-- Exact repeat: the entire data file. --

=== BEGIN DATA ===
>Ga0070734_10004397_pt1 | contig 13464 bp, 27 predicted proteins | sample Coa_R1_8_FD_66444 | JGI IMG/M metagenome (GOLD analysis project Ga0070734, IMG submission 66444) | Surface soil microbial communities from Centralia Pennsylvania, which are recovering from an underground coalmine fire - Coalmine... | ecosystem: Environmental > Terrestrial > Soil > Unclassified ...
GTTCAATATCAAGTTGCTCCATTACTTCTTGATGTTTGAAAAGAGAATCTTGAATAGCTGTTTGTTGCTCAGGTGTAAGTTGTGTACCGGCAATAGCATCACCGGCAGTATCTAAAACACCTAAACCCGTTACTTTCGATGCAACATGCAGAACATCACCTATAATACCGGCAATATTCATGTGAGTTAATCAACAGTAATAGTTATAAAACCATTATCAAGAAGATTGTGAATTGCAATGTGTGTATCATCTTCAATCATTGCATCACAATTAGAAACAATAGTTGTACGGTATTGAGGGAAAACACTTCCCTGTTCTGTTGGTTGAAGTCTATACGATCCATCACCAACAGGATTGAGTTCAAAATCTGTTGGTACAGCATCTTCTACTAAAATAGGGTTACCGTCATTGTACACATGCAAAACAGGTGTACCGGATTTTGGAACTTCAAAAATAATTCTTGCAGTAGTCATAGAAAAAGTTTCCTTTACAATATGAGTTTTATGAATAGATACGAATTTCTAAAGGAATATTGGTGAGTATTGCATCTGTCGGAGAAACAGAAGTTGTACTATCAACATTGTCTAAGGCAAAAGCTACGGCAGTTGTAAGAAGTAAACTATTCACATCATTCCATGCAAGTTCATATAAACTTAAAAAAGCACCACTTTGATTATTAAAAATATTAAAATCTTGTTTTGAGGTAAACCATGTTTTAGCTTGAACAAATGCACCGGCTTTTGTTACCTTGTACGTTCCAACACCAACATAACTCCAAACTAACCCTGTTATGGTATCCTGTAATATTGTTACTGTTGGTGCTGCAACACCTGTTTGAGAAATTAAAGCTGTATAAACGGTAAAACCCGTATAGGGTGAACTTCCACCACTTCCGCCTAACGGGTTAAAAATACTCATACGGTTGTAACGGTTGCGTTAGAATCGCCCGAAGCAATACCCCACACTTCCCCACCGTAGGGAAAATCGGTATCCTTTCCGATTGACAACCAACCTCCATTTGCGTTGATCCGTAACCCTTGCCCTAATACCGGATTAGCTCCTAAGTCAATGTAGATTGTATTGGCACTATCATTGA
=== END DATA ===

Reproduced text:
>Ga0070734_10004397_pt1 | contig 13464 bp, 27 predicted proteins | sample Coa_R1_8_FD_66444 | JGI IMG/M metagenome (GOLD analysis project Ga0070734, IMG submission 66444) | Surface soil microbial communities from Centralia Pennsylvania, which are recovering from an underground coalmine fire - Coalmine... | ecosystem: Environmental > Terrestrial > Soil > Unclassified ...
GTTCAATATCAAGTTGCTCCATTACTTCTTGATGTTTGAAAAGAGAATCTTGAATAGCTGTTTGTTGCTCAGGTGTAAGTTGTGTACCGGCAATAGCATCACCGGCAGTATCTAAAACACCTAAACCCGTTACTTTCGATGCAACATGCAGAACATCACCTATAATACCGGCAATATTCATGTGAGTTAATCAACAGTAATAGTTATAAAACCATTATCAAGAAGATTGTGAATTGCAATGTGTGTATCATCTTCAATCATTGCATCACAATTAGAAACAATAGTTGTACGGTATTGAGGGAAAACACTTCCCTGTTCTGTTGGTTGAAGTCTATACGATCCATCACCAACAGGATTGAGTTCAAAATCTGTTGGTACAGCATCTTCTACTAAAATAGGGTTACCGTCATTGTACACATGCAAAACAGGTGTACCGGATTTTGGAACTTCAAAAATAATTCTTGCAGTAGTCATAGAAAAAGTTTCCTTTACAATATGAGTTTTATGAATAGATACGAATTTCTAAAGGAATATTGGTGAGTATTGCATCTGTCGGAGAAACAGAAGTTGTACTATCAACATTGTCTAAGGCAAAAGCTACGGCAGTTGTAAGAAGTAAACTATTCACATCATTCCATGCAAGTTCATATAAACTTAAAAAAGCACCACTTTGATTATTAAAAATATTAAAATCTTGTTTTGAGGTAAACCATGTTTTAGCTTGAACAAATGCACCGGCTTTTGTTACCTTGTACGTTCCAACACCAACATAACTCCAAACTAACCCTGTTATGGTATCCTGTAATATTGTTACTGTTGGTGCTGCAACACCTGTTTGAGAAATTAAAGCTGTATAAACGGTAAAACCCGTATAGGGTGAACTTCCACCACTTCCGCCTAACGGGTTAAAAATACTCATACGGTTGTAACGGTTGCGTTAGAATCGCCCGAAGCAATACCCCACACTTCCCCACCGTAGGGAAAATCGGTATCCTTTCCGATTGACAACCAACCTCCATTTGCGTTGATCCGTAACCCTTGCCCTAATACCGGATTAGCTCCTAAGTCAATGTAGATTGTATTGGCACTATCATTGA